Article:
The messages showed that Strzok and Page exchanged disparaging remarks about Trump. They also discussed aspects of “Crossfire Hurricane,” the FBI counterintelligence probe of the Trump campaign.

In one text on Aug. 8, 2016, Strzok told Page that “we’ll stop” Trump from becoming president. In a text message a week later, he discussed an “insurance policy” that the FBI should take out in the event of a Trump election victory.

Mohamed Morsi has been removed as president of Egypt

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After vowing that he would not leave office yesterday, Mohammed Morsi has been removed as president of Egypt. The constitution of that nation has been suspended, and the chief justice of the constitutional court, Adli Mansour, has been named as the interim leader by the head of the Egyptian military, Gen. Abdel-Fattah el-Sissi. While the takeover has been characterized as a military coup by Morsi and his chief security adviser, it has apparently been well-received by the masses still congregated from the protests in Tahrir Square and around Egypt.

Fox News reports:

Fireworks and cheers erupted from the millions gathered in Tahrir Square after the announcement was made.

Earlier in the day, an army deadline for Morsi to resolve Egypt’s political crisis expired.

Top military officials and opposition leaders met Wednesday and agreed on a political roadmap for the country’s future, calling for early presidential and parliamentary elections, el-Sissi said. A new presidential cabinet will be formed as well as a national reconciliation committee, which will include youth movements that have been behind anti-Morsi demonstrations.

Morsi said on his presidential Facebook page that he rejected el-Sissi’s statement, according to Reuters. An aide says he has been moved to an undisclosed location.

El-Sissi said the military will deal “decisively” with any violence sparked by the announcements.

The Egyptian military has seized control of the government, but this is supposed to be another temporary arrangement, until the people have the opportunity to elect a new leader. Where the current leaders, and the Muslim Brotherhood will be in that process remains to be seen. Observers should also be watching for any political moves made by Salafist community leaders, and the military response to the ongoing sexual assaults and violence that have been a part of the current round of protests.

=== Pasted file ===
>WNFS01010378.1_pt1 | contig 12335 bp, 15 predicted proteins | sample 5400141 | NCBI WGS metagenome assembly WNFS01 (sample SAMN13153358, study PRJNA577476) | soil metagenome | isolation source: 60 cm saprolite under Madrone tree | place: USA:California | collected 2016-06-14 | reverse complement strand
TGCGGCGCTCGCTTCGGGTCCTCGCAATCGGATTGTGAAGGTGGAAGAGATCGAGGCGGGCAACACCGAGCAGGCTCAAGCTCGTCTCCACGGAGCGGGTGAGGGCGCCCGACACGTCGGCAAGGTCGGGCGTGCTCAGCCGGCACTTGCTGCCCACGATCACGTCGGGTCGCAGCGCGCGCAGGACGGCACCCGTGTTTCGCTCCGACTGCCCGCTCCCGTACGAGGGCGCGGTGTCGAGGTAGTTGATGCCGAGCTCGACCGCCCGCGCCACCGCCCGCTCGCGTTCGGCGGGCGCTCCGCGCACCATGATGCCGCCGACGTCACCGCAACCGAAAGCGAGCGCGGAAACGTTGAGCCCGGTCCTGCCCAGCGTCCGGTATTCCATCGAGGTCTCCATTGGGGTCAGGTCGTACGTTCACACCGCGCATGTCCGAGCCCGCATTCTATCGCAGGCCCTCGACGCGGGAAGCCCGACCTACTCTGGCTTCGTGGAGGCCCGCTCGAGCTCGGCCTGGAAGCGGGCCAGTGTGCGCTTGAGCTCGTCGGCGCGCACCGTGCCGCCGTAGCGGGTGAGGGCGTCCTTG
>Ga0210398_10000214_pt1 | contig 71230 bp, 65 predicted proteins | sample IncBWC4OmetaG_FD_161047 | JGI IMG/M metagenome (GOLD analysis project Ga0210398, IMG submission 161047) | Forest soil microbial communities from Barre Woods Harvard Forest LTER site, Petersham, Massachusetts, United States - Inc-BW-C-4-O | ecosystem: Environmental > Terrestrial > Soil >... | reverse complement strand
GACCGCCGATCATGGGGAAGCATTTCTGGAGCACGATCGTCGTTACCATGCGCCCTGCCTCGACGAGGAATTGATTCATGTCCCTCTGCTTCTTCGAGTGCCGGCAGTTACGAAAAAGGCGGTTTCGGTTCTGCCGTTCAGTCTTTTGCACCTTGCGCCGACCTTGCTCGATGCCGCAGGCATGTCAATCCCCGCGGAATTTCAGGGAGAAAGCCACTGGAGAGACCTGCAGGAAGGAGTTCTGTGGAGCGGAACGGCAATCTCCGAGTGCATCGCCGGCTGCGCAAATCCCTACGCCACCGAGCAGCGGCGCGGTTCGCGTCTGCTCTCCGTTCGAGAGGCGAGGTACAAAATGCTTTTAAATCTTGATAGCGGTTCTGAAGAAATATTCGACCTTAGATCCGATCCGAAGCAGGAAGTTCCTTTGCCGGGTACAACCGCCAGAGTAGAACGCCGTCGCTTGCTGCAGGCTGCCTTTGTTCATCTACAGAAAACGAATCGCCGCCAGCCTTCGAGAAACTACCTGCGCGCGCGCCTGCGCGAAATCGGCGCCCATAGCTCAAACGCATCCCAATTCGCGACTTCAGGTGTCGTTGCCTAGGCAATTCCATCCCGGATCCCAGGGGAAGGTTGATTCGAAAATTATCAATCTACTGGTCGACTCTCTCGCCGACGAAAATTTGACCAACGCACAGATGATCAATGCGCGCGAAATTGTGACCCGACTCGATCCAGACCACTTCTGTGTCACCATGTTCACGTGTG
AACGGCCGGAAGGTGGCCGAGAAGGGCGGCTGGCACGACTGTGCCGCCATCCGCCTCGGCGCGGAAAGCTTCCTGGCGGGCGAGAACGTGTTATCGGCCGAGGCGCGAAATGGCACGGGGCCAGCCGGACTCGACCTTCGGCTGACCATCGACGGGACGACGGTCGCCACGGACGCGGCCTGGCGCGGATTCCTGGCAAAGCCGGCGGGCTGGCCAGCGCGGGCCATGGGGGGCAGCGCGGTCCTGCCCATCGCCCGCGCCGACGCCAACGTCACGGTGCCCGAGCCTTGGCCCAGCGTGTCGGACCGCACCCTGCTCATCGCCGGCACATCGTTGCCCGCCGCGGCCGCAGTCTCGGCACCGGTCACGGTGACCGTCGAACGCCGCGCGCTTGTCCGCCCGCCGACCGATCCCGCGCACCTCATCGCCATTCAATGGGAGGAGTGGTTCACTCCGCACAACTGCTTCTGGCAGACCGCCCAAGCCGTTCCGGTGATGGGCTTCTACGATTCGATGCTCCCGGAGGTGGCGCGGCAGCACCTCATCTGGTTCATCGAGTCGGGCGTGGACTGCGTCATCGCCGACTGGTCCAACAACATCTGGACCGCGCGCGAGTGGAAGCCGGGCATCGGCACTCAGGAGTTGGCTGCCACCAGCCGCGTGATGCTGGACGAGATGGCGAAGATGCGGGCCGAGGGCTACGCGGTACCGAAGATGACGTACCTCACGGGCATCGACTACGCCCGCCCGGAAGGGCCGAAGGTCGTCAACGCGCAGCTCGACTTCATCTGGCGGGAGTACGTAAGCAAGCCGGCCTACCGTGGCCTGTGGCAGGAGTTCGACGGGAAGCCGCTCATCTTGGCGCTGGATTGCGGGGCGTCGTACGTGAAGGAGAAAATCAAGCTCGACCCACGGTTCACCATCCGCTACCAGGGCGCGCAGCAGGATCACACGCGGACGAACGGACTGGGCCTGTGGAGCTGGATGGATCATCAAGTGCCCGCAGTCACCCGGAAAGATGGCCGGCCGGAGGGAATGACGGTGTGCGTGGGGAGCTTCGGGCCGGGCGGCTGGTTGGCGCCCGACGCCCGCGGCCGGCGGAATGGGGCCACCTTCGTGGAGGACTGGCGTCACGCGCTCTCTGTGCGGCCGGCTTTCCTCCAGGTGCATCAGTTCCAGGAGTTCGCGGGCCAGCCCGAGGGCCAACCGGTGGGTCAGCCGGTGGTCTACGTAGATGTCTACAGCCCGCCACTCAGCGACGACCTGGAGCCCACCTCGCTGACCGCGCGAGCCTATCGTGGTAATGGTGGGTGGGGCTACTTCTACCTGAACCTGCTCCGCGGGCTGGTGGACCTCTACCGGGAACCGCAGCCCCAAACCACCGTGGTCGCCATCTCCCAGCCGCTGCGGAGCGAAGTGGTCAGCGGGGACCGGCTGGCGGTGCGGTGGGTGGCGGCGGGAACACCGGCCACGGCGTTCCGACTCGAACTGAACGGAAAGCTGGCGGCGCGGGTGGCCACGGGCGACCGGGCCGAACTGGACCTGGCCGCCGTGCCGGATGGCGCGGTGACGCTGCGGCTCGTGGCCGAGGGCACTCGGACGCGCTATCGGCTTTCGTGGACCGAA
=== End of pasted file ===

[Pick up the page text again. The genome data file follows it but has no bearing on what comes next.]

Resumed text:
4 Ways How to Get Funds when You Have Bad Credit

If you have bad credit, you know how difficult it can be to get the financing you need to purchase a new vehicle, pay medical bills or even purchase groceries for the week. The good news is, there are a number of tips you can use to help you get the money you need, even if your credit is not perfect. Before you take out a loan with a particular organization, you need to take some time to weigh all of your options. Trying to rush through this process may get you in a dire financial situation that causes you a great deal of stress. Some of these tips can be found here.

1. Get to Know Your Specific Credit Situation

If you need to make a purchase and are low on funds, you need to take some time to get to know what your credit rating is right now. There are a number of free services that will provide you with this information at no cost. Getting to know what your credit rating is will help you better understand the options you have.

Luckily, there are tons of different sites out there where you can access this information for free. By looking at your credit report, you will be able to avoid any unwanted surprises when applying for credit cards or loans. Many of the credit cards for average credit will require a score of 625 or higher. Having information about what your credit score is will help you narrow down the lending options you have.

2. Look for a Bad Credit Dealer

The fact is, more and more people are finding themselves in financial binds today, than ever before. As a result, there are more and more places out there that provide money to individuals who have bad credit. Take some time to find where to get loans online that offers options for those with bad credit. Doing so will give you the best chance possible of getting the funds you need.